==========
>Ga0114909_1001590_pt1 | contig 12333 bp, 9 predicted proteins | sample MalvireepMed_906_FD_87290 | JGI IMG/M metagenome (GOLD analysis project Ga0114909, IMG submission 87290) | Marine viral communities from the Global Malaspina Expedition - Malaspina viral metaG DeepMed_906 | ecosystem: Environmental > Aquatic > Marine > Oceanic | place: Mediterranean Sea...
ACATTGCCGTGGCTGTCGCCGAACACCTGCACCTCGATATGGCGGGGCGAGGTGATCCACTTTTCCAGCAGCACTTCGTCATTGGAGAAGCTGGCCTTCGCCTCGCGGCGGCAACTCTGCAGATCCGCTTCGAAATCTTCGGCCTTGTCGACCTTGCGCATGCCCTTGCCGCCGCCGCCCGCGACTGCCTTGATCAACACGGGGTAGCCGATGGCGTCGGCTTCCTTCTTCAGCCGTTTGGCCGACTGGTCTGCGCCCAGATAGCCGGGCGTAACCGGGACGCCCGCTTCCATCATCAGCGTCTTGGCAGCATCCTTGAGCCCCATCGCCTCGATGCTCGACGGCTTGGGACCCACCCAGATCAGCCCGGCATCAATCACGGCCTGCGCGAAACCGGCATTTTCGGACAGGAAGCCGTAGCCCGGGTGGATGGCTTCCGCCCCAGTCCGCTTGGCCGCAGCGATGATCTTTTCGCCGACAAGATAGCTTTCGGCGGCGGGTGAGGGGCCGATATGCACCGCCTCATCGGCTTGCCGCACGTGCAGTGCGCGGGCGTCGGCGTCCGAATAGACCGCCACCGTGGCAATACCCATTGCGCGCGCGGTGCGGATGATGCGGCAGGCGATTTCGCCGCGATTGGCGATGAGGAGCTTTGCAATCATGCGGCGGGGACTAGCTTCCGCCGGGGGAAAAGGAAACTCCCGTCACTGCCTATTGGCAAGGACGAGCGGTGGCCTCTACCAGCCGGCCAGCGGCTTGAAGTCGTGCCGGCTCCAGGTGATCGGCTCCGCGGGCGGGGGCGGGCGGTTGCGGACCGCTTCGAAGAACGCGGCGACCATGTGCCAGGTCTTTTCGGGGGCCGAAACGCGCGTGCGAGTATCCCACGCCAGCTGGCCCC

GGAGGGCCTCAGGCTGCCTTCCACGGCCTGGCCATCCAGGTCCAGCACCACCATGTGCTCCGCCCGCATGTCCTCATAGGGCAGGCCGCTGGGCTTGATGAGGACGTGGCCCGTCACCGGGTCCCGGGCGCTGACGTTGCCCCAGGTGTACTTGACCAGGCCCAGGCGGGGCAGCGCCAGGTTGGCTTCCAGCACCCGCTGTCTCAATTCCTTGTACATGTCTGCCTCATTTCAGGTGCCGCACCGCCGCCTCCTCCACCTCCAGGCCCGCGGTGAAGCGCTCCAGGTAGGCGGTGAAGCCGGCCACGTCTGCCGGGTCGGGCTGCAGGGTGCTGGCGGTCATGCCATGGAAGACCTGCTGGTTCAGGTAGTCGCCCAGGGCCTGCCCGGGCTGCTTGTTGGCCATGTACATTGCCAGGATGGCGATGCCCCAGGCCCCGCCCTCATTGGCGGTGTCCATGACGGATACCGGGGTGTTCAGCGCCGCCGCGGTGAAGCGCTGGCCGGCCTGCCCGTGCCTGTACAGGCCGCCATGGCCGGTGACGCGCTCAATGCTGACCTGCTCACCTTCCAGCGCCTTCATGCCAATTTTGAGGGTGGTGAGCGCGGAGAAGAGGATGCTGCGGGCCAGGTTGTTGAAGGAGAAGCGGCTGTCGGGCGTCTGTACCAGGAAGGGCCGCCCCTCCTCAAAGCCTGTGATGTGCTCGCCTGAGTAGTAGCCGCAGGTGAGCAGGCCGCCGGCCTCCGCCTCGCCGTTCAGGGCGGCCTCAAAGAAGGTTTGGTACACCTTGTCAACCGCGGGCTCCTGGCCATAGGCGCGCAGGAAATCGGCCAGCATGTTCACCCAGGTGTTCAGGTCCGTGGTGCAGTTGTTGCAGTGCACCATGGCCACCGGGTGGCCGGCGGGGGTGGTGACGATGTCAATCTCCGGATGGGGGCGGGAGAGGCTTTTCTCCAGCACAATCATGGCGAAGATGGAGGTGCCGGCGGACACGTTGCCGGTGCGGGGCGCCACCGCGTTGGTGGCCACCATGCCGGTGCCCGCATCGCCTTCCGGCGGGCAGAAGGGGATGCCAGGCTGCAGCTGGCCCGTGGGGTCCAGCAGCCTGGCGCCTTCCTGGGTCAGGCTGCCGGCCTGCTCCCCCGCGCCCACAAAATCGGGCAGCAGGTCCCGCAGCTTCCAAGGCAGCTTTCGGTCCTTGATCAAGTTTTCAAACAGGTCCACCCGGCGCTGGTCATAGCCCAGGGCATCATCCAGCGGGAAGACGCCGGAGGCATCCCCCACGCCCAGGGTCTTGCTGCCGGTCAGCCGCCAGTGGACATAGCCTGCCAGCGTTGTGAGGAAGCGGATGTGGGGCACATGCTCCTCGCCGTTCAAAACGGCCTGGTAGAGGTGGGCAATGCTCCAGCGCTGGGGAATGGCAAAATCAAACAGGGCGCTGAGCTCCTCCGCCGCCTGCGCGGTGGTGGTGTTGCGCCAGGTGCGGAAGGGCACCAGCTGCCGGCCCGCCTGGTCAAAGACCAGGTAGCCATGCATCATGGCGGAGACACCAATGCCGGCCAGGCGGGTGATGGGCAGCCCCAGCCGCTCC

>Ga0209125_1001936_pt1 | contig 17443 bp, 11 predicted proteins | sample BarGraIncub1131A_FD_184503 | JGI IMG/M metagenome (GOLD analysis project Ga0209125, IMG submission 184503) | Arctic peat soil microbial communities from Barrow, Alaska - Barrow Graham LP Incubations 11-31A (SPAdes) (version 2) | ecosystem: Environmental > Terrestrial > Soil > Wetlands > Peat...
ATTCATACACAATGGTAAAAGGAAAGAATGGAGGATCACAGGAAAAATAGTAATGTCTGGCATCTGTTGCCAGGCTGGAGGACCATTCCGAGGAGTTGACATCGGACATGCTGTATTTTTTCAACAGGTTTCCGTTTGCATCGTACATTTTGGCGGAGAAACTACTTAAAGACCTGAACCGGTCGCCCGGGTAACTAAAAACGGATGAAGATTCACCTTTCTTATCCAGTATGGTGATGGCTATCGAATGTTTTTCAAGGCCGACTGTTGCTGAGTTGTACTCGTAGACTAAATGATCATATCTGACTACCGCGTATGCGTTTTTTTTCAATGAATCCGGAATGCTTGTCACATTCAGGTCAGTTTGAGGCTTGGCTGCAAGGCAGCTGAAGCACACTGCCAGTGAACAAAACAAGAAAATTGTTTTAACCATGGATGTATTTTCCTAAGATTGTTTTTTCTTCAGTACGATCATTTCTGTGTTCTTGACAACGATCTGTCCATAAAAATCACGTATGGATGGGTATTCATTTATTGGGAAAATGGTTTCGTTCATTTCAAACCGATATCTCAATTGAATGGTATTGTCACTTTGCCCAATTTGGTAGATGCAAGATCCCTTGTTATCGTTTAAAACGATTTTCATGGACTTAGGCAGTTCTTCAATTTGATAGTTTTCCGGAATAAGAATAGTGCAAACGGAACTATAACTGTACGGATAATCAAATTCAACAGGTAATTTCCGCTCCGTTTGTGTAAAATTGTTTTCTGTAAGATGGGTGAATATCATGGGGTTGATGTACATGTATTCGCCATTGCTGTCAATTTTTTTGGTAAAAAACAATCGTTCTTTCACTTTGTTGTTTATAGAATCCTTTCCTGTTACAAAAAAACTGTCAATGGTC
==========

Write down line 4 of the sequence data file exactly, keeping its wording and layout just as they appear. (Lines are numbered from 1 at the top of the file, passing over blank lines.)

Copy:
>Ga0209125_1001936_pt1 | contig 17443 bp, 11 predicted proteins | sample BarGraIncub1131A_FD_184503 | JGI IMG/M metagenome (GOLD analysis project Ga0209125, IMG submission 184503) | Arctic peat soil microbial communities from Barrow, Alaska - Barrow Graham LP Incubations 11-31A (SPAdes) (version 2) | ecosystem: Environmental > Terrestrial > Soil > Wetlands > Peat...